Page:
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      Low agreement between the fitnessgram criterion references for adolescents

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          Abstract

          OBJECTIVE:

          To analyze the association and agreement of fitnessgram reference criteria (RC) for cardiorespiratory fitness, body mass index (BMI) and strength in youth.

          METHODS:

          The study included 781 youth, 386 females, aged 10 to 18 years of Londrina-PR. It were performed cardiorespiratory fitness and muscular strength tests and was calculated body mass index. The association between the tests was analyzed using Poisson regression to obtain prevalence ratio (PR) and confidence intervals of 95%, while agreement of the reference criteria was tested by Kappa index.

          RESULTS:

          Significant associations were found between cardiorespiratory fitness and BMI (PR=1,49, 1,27-1,75), muscle strength and BMI (PR=1,55, 1,17-2,08), cardiorespiratory fitness and muscle strength (PR=1,81, 1,47-2,24). The agreement between reference criteria ranged from weak to fair, 48.8% (k=0.05, p=0.10) for cardiorespiratory fitness and BMI, 52.9% (k=0.09, p=0.001) for muscle strength and BMI and 38.4% (k=0.22, p<0.001) for cardiorespiratory fitness and muscle strength.

          CONCLUSIONS:

          Although RC for cardiorespiratory fitness, muscle strength and BMI are associated, the agreement between them ranged from weak to fair. To evaluate health related physical fitness it is suggest the execution of all tests, since each test has specific characteristics.

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          Most cited references 29

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          The Measurement of Observer Agreement for Categorical Data

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            Criterion-related validity of field-based fitness tests in youth: a systematic review.

            The objective of this systematic review was to comprehensively study the criterion-related validity of the existing field-based fitness tests used in children and adolescents. The studies were scored according to the number of subjects, description of the study population and statistical analysis. Each study was classified as high, low and very low quality. Three levels of evidence were constructed: strong evidence, when consistent findings were observed in three or more high quality studies; moderate evidence, when consistent findings were observed in two high quality studies; and limited evidence when consistency of findings and/or the number of studies did not achieve the criteria for moderate. The results of 73 studies (50 of high quality) addressing the criterion-related validity of field-based fitness tests in children and adolescents indicate the following: that there is strong evidence indicating that the 20 m shuttle run test is a valid test to estimate cardiorespiratory fitness, that the hand-grip strength test is a valid measure of musculoskeletal fitness, that skin fold thickness and body mass index are good estimates of body composition, and that waist circumference is a valid measure to estimate central body fat. Moderate evidence was found that the 1-mile run/walk test is a valid test to estimate cardiorespiratory fitness. A large number of other field-based fitness tests presented limited evidence, mainly due to a limited number of studies (one for each test). The results of the present systematic review should be interpreted with caution due to the substantial lack of consistency in reporting and designing the existing validity studies.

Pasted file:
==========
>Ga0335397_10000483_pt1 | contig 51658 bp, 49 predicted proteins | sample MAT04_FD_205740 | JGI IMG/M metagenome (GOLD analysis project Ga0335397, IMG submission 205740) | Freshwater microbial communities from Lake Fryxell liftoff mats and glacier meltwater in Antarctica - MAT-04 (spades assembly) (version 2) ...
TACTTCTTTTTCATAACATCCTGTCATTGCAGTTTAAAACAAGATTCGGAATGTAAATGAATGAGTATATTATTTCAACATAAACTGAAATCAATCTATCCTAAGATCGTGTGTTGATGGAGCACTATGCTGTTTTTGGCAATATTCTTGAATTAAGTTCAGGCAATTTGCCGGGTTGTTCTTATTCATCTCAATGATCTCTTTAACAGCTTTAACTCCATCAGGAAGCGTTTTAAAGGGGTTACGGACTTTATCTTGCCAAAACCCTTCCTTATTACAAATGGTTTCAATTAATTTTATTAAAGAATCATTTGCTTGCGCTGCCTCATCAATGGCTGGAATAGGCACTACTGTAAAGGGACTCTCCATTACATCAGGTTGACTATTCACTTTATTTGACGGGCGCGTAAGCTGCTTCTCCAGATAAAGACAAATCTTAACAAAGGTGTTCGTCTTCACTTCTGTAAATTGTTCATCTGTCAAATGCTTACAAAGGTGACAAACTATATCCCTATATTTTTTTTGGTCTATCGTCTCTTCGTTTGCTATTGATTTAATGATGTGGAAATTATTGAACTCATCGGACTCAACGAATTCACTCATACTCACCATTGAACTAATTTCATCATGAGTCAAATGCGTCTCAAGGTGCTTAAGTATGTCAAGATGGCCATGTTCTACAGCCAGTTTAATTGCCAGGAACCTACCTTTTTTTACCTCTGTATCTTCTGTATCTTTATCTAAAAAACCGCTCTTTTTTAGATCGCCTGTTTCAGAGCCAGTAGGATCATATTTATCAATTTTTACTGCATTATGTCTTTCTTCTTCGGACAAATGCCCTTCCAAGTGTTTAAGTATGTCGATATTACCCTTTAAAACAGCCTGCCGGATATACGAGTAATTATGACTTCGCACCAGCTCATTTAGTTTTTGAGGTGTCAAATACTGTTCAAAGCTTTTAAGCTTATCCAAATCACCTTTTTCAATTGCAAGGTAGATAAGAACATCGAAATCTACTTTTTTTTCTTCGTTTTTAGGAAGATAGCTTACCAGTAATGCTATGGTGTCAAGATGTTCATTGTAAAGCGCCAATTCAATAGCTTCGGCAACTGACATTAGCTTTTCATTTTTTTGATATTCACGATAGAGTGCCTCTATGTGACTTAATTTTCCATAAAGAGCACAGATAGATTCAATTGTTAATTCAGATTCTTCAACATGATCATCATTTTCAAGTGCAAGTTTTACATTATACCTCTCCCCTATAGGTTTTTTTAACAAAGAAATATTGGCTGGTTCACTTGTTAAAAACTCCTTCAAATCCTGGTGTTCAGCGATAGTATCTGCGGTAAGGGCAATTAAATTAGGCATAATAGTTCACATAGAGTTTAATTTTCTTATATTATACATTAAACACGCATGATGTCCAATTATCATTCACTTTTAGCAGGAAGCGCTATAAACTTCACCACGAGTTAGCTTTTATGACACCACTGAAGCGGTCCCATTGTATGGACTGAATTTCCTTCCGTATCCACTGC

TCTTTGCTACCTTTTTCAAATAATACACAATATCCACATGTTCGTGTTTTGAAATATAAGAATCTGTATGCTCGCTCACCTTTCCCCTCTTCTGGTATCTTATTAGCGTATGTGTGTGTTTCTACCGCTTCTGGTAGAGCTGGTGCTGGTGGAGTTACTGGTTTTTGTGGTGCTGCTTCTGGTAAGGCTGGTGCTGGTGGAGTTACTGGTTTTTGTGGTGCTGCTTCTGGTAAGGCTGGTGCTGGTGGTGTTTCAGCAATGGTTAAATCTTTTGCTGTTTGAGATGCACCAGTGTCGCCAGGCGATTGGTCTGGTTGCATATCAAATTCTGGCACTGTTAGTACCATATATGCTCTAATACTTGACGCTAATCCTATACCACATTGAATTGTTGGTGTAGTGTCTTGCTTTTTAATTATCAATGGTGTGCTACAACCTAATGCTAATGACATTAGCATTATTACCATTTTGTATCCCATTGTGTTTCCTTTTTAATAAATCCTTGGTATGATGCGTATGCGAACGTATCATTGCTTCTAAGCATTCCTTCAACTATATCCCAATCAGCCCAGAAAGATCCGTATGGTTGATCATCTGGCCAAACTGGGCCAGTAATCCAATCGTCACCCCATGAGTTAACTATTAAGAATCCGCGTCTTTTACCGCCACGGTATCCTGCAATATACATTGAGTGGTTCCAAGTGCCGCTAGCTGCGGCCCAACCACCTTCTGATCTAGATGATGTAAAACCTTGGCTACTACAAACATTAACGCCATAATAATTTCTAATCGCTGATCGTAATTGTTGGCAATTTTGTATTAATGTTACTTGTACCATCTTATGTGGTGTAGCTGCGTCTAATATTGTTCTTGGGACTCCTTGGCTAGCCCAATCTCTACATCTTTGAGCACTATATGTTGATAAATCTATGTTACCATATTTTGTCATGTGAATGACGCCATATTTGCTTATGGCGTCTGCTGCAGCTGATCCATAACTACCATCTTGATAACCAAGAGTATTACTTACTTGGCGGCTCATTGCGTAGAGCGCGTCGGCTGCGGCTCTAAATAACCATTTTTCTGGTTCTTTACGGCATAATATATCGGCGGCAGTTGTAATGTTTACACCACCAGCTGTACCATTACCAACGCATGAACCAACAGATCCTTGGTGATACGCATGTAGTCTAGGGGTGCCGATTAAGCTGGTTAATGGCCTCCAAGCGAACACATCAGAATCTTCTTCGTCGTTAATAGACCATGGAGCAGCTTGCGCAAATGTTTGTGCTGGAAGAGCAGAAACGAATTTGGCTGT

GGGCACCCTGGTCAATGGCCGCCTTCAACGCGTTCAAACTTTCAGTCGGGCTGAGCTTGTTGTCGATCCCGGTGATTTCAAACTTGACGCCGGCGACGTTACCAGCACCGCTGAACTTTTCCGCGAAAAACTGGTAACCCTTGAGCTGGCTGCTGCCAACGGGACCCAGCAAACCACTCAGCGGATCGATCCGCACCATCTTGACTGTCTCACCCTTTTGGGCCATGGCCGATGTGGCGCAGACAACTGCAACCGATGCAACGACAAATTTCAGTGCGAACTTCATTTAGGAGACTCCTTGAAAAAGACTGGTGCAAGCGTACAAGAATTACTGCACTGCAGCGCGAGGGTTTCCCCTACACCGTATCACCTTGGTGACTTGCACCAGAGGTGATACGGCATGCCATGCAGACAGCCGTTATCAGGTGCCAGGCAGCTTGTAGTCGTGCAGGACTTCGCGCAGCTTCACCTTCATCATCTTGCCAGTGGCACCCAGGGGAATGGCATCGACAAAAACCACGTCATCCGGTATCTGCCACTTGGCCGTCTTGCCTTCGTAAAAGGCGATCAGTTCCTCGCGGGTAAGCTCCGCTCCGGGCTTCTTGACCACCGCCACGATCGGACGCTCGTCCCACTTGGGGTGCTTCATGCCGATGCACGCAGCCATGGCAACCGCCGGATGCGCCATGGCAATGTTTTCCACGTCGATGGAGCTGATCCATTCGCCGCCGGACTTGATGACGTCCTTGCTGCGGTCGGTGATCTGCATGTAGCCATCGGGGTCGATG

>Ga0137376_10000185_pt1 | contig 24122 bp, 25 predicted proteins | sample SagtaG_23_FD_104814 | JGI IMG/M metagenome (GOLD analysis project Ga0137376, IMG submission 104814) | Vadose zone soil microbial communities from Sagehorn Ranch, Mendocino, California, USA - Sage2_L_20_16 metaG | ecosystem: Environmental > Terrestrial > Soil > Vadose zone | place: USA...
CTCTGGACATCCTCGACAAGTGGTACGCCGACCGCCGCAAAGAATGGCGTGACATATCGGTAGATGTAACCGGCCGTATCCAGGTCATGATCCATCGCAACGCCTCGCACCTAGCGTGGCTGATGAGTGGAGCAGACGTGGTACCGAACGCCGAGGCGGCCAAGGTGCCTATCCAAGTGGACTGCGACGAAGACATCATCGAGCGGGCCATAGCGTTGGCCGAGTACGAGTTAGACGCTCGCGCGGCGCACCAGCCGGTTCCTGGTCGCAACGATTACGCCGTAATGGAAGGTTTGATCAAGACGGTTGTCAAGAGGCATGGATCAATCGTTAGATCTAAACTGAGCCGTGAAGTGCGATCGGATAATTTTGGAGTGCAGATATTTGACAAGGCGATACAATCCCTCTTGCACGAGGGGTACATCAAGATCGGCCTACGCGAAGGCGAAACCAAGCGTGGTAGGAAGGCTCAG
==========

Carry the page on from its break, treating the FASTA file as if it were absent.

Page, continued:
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              Associations of maximal strength and muscular endurance test scores with cardiorespiratory fitness and body composition

              (2012)
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                Author and article information

                Journal
                Rev Paul Pediatr
                Rev Paul Pediatr
                rpp
                Revista Paulista de Pediatria
                Sociedade de Pediatria de São Paulo
                0103-0582
                1984-0462
                June 2015
                June 2015
                : 33
                : 2
                : 181-186
                Affiliations
                [a ] Instituto Federal de Educação, Ciência e Tecnologia de São Paulo (IFSP), Boituva, SP, Brazil
                [b ] Universidade Estadual de Londrina (UEL), Londrina, PR, Brazil
                [a ] Instituto Federal de Educação, Ciência e Tecnologia de São Paulo (IFSP), Boituva, SP, Brasil
                [b ] Universidade Estadual de Londrina (UEL), Londrina, PR, Brasil
                Author notes
                *Corresponding author. E-mail: diogohcc@ 123456yahoo.com.br (D.H.C. Coledam).

                Conflicts of interest The authors declare no conflicts of interest.

                *Autor para correspondência. E-mail: diogohcc@ 123456yahoo.com.br (D.H.C. Coledam).

                Conflitos de interesse Os autores declaram não haver conflitos de interesse.

                Article
                10.1016/j.rpped.2014.11.010
                4516372
                25649383

                This is an Open Access article distributed under the terms of the Creative Commons Attribution Non-Commercial License, which permits unrestricted non-commercial use, distribution, and reproduction in any medium, provided the original work is properly cited.

                Page count
                Figures: 0, Tables: 6, Equations: 0, References: 27, Pages: 6
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